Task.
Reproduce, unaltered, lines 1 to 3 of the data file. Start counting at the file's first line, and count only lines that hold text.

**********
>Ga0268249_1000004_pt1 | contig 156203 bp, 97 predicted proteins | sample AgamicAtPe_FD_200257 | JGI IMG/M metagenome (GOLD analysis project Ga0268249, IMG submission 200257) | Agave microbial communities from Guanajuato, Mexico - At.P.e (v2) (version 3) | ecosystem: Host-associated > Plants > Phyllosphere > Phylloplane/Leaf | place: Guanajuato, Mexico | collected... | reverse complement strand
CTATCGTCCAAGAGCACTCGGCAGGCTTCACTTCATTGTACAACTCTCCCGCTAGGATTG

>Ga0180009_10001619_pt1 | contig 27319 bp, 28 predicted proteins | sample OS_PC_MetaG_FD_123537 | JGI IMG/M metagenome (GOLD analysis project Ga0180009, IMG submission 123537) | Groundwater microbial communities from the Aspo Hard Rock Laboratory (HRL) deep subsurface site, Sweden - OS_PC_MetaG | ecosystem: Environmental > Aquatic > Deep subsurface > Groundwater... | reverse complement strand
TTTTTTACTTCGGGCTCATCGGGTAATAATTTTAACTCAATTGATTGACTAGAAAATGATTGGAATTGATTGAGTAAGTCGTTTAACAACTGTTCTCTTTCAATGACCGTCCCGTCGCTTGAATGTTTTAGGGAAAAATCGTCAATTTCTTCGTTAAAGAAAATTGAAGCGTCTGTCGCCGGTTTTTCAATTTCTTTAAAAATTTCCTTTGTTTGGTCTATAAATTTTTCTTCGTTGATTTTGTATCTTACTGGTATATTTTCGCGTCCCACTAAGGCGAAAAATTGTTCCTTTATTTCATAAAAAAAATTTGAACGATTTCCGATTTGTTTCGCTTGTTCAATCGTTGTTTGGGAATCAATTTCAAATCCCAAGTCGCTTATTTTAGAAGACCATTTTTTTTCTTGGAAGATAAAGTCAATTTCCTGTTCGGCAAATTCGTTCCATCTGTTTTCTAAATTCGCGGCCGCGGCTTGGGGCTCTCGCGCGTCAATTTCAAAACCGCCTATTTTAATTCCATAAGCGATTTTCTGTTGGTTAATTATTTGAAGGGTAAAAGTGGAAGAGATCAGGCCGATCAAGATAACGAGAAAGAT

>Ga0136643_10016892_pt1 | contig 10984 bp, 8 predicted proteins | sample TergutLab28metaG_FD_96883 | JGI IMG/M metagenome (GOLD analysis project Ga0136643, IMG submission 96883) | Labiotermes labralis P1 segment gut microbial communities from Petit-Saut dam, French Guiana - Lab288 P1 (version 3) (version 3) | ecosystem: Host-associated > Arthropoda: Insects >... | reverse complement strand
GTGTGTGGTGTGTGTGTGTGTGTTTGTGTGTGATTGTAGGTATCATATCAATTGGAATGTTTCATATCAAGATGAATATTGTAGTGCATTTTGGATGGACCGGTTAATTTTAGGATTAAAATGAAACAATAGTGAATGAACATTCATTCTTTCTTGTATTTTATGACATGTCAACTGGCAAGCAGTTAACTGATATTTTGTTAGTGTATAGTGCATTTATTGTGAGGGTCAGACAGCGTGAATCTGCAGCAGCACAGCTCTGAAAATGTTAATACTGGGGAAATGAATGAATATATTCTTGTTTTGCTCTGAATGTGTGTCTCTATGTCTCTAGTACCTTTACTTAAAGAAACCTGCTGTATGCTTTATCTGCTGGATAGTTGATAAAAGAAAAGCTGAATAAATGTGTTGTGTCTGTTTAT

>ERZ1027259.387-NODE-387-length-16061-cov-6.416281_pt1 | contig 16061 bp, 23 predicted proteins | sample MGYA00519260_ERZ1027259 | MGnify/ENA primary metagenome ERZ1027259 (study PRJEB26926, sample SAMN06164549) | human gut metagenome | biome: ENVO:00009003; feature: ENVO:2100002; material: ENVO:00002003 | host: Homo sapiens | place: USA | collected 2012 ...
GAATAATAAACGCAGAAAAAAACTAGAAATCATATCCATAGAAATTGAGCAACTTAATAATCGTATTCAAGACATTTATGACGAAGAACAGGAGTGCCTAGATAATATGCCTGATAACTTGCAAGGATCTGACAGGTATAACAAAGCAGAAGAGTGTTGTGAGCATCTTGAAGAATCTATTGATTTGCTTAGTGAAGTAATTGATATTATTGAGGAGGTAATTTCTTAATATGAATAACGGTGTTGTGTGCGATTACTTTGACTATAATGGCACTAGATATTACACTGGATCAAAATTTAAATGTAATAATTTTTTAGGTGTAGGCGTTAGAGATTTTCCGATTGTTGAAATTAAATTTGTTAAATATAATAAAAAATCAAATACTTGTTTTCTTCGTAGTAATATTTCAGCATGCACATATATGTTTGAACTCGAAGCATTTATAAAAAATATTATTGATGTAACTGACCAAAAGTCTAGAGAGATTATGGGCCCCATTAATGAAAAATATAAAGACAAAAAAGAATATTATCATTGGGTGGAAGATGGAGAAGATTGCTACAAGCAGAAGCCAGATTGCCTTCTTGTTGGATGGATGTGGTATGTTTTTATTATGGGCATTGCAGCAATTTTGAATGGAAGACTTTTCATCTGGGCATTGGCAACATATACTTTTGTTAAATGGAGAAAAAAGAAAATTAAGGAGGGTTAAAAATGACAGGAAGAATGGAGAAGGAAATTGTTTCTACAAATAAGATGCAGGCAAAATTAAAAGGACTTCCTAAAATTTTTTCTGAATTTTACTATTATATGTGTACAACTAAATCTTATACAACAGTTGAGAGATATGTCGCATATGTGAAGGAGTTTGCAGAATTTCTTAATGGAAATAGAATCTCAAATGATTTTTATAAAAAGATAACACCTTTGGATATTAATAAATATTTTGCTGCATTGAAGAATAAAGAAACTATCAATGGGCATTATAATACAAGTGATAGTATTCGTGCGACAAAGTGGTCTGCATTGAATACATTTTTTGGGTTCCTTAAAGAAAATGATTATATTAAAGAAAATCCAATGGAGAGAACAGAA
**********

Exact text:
>Ga0268249_1000004_pt1 | contig 156203 bp, 97 predicted proteins | sample AgamicAtPe_FD_200257 | JGI IMG/M metagenome (GOLD analysis project Ga0268249, IMG submission 200257) | Agave microbial communities from Guanajuato, Mexico - At.P.e (v2) (version 3) | ecosystem: Host-associated > Plants > Phyllosphere > Phylloplane/Leaf | place: Guanajuato, Mexico | collected... | reverse complement strand
CTATCGTCCAAGAGCACTCGGCAGGCTTCACTTCATTGTACAACTCTCCCGCTAGGATTG

>Ga0180009_10001619_pt1 | contig 27319 bp, 28 predicted proteins | sample OS_PC_MetaG_FD_123537 | JGI IMG/M metagenome (GOLD analysis project Ga0180009, IMG submission 123537) | Groundwater microbial communities from the Aspo Hard Rock Laboratory (HRL) deep subsurface site, Sweden - OS_PC_MetaG | ecosystem: Environmental > Aquatic > Deep subsurface > Groundwater... | reverse complement strand